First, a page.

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Lesson learned from “Queen of Tears”: A reflection on Family Governance and M&A

Deloitte Legal encourages passing the torch to the worthy by various legal instruments for family succession

【May 29, 2024】Effectiveness of family governance and M&A is the cornerstones of a sustainable family business operation.  The recent popular K-drama “Queen of Tears” has captivated such spirit; should the leaders of the family owned business can break away from the mindset of traditional blood lineage and refer to the Japanese practice of Muko Yōshi, i.e., the adoption of son-in-law, prioritizing the continuity of the family business, the storyline could unfold quite differently.  Ingrid Chen, partner of Deloitte Legal, uses this narrative to delve into the critical issues of family succession and the various legal instruments, aiming to shed light on strategies for better planning for family business leaders to ensure enduring legacy of their enterprises.

I. Thinking ahead as well as behind: Trusts and Voluntary Guardianships before Death in addition to Wills

In the drama, the management team of the Queen Group falls for a high-reward investment scheme devised by the hostile acquirer.  They underestimate the risks and invest by pledging their shares as collateral for loans.  Furthermore, the chairman of the board, deceived by the hostile acquirer, signs an investment agreement with terms allowing the conversion of the investment into equity and a power of attorney granting a proxy to the ally of the hostile acquirer to exercise the chairman’s voting rights and seize control of the Queen Group when he becomes incapacitated.  Despite the family members having pre-written wills, they did not foresee losing control during the chairman's lifetime, rendering the will's restrictions on distributing assets to non-family members completely futile.

Ingrid Chen reminds that when doing transactions, the parties shall be cautious of investments that, rather than loans, without interest payments or repayment pressure, might have potential risk of dilution via share conversion or new share issuance.  Employee stock ownership trust or family trust to appropriately separate ownership from management of the company may be helpful mitigating such risk.  It also may be prudent to hand over part of the business to the next generation in advance, with measures of safeguarding the company seals with power of attorney or entering into advance voluntary guardianship agreements, so as to ensure that the designated successors can obtain the authority to manage assets in a timely manner to avoid the predicament of losing control when faced with a hostile acquirer.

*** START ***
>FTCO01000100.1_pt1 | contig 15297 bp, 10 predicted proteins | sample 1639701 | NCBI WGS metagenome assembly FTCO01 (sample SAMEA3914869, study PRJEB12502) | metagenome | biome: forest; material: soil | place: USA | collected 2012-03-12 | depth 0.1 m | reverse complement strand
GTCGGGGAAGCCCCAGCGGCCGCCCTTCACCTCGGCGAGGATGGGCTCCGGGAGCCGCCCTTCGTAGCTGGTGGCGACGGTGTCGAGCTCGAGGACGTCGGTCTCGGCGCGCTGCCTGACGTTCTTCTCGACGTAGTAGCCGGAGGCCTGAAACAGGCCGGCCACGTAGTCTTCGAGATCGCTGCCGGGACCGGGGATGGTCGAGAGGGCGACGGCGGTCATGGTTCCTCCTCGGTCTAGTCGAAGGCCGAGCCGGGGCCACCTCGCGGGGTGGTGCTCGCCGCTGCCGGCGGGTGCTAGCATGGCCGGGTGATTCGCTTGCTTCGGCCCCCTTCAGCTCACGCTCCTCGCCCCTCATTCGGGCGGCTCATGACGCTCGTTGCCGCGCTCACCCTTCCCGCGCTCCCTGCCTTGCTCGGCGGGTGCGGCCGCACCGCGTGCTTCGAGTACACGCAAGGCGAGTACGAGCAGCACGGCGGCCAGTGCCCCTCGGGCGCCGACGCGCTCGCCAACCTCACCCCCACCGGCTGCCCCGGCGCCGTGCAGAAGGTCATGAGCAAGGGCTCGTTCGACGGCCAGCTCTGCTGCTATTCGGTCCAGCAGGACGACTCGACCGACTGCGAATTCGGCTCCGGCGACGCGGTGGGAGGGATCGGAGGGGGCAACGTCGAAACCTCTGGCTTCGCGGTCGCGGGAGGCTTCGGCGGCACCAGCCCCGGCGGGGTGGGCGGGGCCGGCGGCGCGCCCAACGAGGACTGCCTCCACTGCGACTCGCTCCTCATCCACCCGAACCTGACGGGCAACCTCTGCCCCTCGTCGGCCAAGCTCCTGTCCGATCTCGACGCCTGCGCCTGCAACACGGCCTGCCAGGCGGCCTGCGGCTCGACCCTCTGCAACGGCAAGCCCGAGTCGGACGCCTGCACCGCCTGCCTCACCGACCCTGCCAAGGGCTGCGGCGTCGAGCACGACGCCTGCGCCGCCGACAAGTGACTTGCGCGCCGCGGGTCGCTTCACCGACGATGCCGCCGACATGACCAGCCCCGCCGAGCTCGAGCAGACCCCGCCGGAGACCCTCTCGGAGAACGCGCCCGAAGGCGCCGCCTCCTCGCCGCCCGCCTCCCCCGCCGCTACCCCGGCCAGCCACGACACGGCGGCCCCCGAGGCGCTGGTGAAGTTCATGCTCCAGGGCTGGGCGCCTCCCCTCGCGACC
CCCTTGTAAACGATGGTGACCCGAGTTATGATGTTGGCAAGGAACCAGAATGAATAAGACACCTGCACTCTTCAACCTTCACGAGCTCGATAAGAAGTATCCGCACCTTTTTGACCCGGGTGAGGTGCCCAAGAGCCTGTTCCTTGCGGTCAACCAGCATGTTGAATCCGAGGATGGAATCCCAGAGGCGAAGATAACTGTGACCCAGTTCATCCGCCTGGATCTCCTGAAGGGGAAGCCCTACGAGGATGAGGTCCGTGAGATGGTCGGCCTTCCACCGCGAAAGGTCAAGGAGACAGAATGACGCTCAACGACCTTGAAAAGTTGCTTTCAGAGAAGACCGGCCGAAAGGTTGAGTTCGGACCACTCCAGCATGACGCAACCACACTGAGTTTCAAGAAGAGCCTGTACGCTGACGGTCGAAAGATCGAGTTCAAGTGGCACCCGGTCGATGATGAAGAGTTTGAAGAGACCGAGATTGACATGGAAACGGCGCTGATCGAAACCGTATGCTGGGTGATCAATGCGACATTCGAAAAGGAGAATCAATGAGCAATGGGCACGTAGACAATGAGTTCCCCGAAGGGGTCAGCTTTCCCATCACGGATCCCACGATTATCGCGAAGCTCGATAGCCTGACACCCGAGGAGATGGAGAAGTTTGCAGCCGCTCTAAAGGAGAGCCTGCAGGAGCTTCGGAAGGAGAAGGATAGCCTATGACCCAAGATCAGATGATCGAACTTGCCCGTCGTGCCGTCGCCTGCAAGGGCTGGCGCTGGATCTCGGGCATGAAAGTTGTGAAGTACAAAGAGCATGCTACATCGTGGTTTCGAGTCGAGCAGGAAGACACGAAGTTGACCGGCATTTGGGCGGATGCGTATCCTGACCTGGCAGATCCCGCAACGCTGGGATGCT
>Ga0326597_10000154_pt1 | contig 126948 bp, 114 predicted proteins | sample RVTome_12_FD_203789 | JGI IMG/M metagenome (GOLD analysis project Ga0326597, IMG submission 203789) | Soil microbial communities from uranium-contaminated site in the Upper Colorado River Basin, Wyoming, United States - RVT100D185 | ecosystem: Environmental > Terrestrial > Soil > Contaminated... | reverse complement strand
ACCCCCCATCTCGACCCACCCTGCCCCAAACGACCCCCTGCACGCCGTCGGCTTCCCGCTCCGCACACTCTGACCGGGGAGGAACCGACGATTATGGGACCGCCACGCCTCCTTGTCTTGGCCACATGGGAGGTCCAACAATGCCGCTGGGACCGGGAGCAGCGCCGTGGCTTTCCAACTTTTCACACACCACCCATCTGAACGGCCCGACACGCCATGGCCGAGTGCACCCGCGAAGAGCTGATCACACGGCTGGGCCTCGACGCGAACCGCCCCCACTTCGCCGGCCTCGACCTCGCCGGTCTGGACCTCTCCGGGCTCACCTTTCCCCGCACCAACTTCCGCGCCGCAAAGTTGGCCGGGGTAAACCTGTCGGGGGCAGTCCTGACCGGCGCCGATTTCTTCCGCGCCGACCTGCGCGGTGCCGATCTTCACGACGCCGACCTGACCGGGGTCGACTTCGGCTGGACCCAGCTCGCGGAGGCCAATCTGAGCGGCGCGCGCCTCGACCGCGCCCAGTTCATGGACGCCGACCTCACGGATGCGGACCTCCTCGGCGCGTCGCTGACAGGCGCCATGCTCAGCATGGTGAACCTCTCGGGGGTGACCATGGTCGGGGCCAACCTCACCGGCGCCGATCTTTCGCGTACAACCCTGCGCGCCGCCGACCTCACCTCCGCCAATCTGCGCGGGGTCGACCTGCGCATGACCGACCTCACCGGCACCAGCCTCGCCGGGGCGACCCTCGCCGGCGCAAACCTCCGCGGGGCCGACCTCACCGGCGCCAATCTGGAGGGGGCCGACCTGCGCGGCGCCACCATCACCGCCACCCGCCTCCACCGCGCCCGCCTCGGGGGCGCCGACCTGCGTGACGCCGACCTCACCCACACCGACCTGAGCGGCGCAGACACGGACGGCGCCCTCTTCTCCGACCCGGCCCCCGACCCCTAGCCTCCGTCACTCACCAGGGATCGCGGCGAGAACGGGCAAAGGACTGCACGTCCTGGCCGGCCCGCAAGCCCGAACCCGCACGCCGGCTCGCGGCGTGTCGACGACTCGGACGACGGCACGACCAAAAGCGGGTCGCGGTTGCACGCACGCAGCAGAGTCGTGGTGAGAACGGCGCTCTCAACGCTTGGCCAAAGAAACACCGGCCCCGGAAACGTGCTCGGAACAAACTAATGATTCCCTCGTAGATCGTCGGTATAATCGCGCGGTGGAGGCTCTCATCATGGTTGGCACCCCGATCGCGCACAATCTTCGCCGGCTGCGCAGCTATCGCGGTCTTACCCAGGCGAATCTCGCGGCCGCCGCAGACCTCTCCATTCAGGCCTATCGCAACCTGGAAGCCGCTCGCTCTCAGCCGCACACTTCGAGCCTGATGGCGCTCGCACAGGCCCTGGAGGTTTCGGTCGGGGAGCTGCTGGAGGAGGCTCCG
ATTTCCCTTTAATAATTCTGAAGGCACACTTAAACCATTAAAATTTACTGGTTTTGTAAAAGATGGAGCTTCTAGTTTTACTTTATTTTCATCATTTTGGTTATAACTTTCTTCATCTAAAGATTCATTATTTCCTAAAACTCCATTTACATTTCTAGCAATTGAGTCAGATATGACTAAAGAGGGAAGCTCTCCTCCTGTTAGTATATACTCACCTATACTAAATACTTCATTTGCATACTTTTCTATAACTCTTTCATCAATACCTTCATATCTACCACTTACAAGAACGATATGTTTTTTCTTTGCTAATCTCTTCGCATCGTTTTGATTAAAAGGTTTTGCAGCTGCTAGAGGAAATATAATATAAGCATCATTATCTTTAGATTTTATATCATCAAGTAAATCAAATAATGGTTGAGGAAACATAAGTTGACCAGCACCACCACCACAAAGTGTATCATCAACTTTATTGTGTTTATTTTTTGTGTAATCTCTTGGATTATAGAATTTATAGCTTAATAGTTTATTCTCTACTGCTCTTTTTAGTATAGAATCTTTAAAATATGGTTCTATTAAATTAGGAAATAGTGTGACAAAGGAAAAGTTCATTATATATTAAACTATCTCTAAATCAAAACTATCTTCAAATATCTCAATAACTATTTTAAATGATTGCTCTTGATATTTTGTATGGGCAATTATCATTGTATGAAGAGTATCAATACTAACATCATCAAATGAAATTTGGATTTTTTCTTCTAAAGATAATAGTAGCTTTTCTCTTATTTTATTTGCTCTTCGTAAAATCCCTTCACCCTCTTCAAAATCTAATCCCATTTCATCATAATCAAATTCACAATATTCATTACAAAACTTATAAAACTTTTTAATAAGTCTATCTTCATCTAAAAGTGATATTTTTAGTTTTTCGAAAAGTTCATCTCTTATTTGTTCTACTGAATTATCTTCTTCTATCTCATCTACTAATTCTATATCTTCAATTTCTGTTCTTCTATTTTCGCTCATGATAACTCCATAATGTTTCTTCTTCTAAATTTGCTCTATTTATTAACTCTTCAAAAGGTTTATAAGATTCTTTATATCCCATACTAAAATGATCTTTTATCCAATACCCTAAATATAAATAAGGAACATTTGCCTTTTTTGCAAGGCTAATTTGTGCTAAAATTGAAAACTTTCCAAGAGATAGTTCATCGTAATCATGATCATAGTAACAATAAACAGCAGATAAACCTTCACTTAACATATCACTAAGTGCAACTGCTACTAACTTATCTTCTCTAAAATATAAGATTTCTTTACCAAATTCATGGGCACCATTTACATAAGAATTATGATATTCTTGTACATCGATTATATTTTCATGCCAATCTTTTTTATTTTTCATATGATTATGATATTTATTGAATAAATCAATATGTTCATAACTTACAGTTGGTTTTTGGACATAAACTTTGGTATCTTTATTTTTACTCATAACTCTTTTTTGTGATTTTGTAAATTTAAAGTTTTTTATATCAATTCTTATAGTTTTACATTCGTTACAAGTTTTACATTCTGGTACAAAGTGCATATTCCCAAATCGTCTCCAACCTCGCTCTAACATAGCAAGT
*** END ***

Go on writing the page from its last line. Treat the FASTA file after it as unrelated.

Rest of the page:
II. Equal Distribution of Shares: Right or Wrong?

Ingrid Chen also explains that in pursuit of fairness, the first generation often distributes the shares of the family business equally among the second generation.  However, this practice, continued through successive generations, gradually dilutes individual shareholdings, resulting in none of the descendants having a controlling stake.  If family members cannot remain united, or if an ambitious individual among the family members seeks to seize power by allying with outsiders for a takeover, this could lead to a violent takeover and the eventual demise of the family business.

III. People-Oriented: Building Consensus through a Family Charter and Strengthening Understanding with Regular Gatherings

Laws alone cannot carry themselves into practice.  To foster a shared value among family members and maintain harmonious and trusting relationships, Ingrid Chen suggests regular gatherings for mutual understanding, formulating a family charter, and establishing family committees.  These measures can help create a rigorous, institutionalized training and succession mechanism, and oversee the operation strategies and overall interests of the family business.  Proper arrangements shall also be made for family members who wish to withdraw from the family business or not participate in its management but still retain their beneficiary rights, ensuring that parting ways can still be a graceful transition.

IV. Close Companies Fortifying Control

Taiwan Company Act provides a framework for close companies, allowing family businesses to apply restrictions on share transfer to outsiders through statutory and contractual mechanisms including specific provisions of the company’s articles of association, golden veto rights, and multiple voting rights.  These measures help solidify control and are highly recommended for family businesses to make greater use of.

Ingrid Chen, partner of Deloitte Legal
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